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The Great Construction Projects of Communism

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Soviet cogitations: 16
Defected to the U.S.S.R.: 17 Nov 2011, 12:25
Ideology: Marxism-Leninism
New Comrade (Say hi & be nice to me!)
Post 29 Jun 2015, 09:02
What do people on here think of them? Were they just Pharaohonic extravagances that wasted meagre resources that could've been put towards housing and such, or did they serve a genuine practical purpose?
Soviet cogitations: 12389
Defected to the U.S.S.R.: 18 Apr 2010, 04:44
Ideology: None
Philosophized
Post 30 Jun 2015, 07:58
They were intended to show the triumph of the New Soviet Man in all fields, architecture as surely as agrarian.

To my mind, they're a bit pretentious and overdone, especially as they conform more to the Western style than to classic Russo-Byzantine style. But that's to be expected, since they represent a conscious repudiation of the medieval past, in art as in practice.

Think of them in the same manner as Justinian's various building projects as described by Procopius, only updated to fit the needs of the new regime.
Miss Strangelove: "You feed giants laxatives so goblins can mine their poop before the gnomes get to it."
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Soviet cogitations: 4764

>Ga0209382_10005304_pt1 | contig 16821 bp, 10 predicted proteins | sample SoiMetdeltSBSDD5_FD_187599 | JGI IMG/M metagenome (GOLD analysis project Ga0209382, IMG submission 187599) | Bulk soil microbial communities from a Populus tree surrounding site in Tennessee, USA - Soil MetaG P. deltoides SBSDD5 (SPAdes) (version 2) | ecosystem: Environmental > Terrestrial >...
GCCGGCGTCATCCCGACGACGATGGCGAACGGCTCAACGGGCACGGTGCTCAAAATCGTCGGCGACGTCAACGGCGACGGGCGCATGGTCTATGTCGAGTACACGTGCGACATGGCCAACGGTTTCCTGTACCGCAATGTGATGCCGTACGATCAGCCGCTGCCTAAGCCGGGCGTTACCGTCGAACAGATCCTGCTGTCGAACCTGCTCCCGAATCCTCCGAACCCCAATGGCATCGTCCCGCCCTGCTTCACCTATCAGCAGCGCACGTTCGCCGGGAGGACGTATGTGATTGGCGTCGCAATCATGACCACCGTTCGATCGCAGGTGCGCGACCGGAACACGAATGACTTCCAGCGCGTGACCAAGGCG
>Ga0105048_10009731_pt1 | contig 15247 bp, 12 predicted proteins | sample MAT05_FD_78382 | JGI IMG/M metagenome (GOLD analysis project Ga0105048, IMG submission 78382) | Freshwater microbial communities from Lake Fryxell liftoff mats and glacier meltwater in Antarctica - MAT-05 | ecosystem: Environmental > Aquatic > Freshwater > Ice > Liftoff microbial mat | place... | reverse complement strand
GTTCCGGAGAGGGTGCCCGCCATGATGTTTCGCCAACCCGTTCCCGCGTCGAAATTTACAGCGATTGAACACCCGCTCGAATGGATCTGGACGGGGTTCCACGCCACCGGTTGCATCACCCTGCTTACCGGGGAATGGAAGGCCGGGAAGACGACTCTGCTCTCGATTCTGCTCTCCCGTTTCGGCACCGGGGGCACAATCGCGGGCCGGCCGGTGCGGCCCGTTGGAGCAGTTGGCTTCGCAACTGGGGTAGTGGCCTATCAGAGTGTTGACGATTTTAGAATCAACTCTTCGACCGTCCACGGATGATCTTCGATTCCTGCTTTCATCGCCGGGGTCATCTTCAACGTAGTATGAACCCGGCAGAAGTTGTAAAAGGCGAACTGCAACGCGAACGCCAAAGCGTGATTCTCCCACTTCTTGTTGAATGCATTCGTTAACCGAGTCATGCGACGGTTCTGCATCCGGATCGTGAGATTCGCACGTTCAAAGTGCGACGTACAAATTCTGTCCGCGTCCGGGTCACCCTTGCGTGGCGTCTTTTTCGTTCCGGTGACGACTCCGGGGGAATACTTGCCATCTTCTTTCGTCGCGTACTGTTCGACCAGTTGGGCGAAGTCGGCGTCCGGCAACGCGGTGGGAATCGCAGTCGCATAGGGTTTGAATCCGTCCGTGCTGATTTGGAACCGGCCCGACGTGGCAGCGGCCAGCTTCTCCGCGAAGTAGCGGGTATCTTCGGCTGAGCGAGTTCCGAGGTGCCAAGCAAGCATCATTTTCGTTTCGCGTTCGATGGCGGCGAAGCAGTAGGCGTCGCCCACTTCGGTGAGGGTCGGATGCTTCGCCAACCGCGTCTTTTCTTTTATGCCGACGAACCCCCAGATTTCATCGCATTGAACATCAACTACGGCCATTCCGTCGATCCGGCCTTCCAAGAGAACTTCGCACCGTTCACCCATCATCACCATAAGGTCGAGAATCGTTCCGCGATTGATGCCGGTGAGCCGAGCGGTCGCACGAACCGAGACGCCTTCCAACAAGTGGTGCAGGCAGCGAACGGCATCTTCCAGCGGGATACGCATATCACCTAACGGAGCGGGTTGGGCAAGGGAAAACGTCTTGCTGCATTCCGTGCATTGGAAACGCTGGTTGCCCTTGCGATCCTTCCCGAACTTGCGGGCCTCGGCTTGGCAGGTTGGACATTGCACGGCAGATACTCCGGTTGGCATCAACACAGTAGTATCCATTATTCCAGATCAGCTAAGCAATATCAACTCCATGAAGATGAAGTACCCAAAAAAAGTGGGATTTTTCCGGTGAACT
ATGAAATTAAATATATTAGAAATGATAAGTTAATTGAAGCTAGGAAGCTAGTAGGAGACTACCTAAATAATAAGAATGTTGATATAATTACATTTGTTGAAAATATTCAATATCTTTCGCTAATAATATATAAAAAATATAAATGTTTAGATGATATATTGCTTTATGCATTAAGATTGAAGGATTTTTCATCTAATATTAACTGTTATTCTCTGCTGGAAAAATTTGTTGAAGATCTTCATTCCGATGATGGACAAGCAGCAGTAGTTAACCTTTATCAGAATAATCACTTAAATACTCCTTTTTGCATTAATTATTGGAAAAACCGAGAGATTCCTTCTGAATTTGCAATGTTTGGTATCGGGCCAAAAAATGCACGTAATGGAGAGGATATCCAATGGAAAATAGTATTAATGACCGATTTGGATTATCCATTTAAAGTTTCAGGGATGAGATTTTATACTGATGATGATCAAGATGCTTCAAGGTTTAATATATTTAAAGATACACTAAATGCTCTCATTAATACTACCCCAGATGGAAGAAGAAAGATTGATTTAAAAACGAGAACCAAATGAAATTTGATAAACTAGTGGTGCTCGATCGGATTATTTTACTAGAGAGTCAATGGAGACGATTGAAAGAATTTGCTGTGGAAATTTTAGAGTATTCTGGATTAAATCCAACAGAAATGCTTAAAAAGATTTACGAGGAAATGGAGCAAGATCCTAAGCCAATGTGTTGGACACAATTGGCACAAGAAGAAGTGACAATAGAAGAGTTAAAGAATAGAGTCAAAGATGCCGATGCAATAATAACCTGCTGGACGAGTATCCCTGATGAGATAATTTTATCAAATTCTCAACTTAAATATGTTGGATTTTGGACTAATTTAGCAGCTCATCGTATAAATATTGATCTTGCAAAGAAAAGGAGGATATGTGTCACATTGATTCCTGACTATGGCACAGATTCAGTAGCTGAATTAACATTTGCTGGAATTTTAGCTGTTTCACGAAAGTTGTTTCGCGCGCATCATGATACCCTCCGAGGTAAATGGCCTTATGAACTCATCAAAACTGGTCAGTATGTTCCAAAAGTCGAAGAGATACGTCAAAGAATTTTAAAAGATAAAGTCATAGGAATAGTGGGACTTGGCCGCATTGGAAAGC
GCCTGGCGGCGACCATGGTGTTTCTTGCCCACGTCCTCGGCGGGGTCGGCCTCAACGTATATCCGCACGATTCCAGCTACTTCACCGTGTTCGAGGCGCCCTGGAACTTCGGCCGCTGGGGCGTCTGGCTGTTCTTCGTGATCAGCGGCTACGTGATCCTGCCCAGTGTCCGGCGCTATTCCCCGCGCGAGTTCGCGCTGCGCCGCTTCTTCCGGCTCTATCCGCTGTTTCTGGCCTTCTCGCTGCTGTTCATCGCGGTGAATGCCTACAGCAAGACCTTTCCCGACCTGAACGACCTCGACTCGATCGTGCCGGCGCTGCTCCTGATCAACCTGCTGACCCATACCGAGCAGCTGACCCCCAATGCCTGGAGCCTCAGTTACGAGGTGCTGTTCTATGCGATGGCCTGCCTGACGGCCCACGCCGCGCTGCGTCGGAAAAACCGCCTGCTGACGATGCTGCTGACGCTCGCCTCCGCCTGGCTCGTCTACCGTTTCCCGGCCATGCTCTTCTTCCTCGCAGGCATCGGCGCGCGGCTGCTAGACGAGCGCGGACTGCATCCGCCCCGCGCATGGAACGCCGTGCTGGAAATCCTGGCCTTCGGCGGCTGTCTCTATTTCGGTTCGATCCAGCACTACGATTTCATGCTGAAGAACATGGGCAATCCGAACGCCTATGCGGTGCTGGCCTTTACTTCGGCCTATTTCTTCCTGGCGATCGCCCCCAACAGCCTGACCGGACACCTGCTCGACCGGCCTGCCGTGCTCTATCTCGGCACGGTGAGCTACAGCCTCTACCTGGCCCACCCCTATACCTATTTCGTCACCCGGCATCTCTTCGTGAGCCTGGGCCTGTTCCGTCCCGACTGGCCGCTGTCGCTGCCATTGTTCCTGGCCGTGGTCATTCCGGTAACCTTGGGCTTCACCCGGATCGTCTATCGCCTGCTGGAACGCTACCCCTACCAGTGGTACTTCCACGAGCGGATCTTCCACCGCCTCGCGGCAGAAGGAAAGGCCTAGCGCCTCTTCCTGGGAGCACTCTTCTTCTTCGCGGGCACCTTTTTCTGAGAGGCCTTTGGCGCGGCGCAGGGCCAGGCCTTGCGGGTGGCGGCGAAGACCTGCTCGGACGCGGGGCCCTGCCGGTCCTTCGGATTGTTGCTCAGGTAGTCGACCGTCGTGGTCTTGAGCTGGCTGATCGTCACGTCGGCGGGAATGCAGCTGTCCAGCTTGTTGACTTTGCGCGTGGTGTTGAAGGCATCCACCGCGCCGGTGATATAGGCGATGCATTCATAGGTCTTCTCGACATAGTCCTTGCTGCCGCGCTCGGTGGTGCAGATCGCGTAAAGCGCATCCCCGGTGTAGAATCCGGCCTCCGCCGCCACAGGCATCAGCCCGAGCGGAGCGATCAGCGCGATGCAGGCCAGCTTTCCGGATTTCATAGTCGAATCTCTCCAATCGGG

Defected to the U.S.S.R.: 20 Jul 2007, 06:59
Ideology: Marxism-Leninism
Forum Commissar
Post 12 Aug 2015, 07:28
I think great public works are more often than not positive, in that they give a lasting monument, stir the imagination, create public spaces that are often necessary and give higher ambitions for other collective projects. These are things where centralized planning exceeds, and it is common of progressive, not just Soviet or communist governments. Just look at Mexico City's murals and government or university buildings or at Brasilia.
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Soviet cogitations: 4796
Defected to the U.S.S.R.: 24 Feb 2004, 11:09
Ideology: Other Leftist
Central Committee
Post 14 Aug 2015, 04:32
From my experience here in the Tea Party era and its effects on local government, there are some things that deserve more attention. I don't believe that you should just throw up cheap, pole barns to house public offices and warehouses, you should build something that will last a bit longer and serve to show unique aspects of local or shared culture (within reason).

You have to find a good balance. Things like the Kremlin or the the Capital Building SHOULD be special buildings, not just cheaply constructed, efficient structures.

That being said, not every school administration building or county courthouse needs to be built to be particularly special.
Soviet cogitations: 12389
Defected to the U.S.S.R.: 18 Apr 2010, 04:44
Ideology: None
Philosophized
Post 14 Aug 2015, 08:53
I'd argue that construction projects under Socialism should be sturdy, ecologically sound, and energy/cost efficient.

From my own point of view, I personally don't need any more than that.